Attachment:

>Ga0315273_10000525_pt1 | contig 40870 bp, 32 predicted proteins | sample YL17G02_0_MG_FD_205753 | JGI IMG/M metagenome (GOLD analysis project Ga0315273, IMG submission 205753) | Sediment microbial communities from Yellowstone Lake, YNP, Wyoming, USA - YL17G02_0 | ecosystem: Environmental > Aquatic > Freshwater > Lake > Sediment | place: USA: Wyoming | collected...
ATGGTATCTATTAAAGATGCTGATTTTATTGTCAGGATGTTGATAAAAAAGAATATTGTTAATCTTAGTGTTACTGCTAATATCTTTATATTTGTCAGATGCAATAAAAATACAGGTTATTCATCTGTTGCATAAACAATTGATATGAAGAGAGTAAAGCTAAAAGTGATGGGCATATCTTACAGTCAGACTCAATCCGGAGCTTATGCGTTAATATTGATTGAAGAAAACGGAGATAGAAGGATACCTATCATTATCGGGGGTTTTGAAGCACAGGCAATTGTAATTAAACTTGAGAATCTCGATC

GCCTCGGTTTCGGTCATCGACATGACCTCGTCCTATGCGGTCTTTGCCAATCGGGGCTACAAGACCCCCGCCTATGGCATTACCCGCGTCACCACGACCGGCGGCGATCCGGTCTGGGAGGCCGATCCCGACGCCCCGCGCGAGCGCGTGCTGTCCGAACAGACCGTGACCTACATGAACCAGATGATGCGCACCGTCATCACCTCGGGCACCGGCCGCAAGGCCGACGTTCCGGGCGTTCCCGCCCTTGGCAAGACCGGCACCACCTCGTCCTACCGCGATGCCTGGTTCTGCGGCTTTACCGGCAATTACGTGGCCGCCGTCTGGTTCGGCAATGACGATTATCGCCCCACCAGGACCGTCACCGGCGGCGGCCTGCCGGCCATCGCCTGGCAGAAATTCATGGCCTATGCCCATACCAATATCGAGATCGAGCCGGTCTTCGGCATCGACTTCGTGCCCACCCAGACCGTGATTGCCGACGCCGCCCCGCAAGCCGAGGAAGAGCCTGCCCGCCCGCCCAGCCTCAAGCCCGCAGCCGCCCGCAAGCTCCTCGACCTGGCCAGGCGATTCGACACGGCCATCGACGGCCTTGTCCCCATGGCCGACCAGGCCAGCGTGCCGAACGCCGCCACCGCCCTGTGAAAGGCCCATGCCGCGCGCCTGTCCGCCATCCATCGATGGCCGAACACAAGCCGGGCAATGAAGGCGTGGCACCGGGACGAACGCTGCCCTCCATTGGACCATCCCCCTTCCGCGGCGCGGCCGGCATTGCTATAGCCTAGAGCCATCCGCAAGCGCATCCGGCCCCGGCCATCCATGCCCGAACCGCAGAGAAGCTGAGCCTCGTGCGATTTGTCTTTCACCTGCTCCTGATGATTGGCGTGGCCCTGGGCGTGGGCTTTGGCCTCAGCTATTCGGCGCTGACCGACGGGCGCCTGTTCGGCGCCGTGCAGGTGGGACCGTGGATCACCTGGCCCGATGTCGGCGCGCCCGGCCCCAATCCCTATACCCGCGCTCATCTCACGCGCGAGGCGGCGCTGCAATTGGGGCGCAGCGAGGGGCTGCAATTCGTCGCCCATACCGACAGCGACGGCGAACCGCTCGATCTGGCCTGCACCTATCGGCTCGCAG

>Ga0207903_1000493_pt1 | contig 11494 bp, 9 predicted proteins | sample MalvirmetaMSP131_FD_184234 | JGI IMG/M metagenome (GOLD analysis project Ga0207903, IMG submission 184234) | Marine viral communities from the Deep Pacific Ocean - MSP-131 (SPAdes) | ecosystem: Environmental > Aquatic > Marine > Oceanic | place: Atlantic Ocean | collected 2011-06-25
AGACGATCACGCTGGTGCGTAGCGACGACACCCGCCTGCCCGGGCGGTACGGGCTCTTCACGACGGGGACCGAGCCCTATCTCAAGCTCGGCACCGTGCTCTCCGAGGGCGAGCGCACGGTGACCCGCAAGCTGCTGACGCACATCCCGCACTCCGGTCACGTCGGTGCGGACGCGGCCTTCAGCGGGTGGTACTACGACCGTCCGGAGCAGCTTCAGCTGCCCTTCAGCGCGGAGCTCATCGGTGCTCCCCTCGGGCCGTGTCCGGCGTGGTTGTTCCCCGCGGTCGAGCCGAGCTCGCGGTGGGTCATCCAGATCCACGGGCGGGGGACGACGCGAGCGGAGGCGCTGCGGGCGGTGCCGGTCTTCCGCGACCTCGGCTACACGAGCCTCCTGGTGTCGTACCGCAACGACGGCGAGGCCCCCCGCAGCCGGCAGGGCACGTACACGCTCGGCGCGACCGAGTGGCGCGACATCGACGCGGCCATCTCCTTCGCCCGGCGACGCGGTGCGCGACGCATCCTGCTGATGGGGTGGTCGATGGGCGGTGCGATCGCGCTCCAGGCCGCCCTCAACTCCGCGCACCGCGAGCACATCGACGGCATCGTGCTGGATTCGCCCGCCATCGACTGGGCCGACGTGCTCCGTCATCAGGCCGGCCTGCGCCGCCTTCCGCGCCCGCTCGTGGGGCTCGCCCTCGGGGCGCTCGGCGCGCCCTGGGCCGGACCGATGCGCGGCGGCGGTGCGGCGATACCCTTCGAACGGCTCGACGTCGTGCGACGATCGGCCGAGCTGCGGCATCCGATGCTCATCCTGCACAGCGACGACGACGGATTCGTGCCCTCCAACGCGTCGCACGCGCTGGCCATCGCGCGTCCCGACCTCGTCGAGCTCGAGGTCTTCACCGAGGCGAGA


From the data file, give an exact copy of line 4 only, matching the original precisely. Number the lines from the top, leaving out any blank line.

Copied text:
>Ga0207903_1000493_pt1 | contig 11494 bp, 9 predicted proteins | sample MalvirmetaMSP131_FD_184234 | JGI IMG/M metagenome (GOLD analysis project Ga0207903, IMG submission 184234) | Marine viral communities from the Deep Pacific Ocean - MSP-131 (SPAdes) | ecosystem: Environmental > Aquatic > Marine > Oceanic | place: Atlantic Ocean | collected 2011-06-25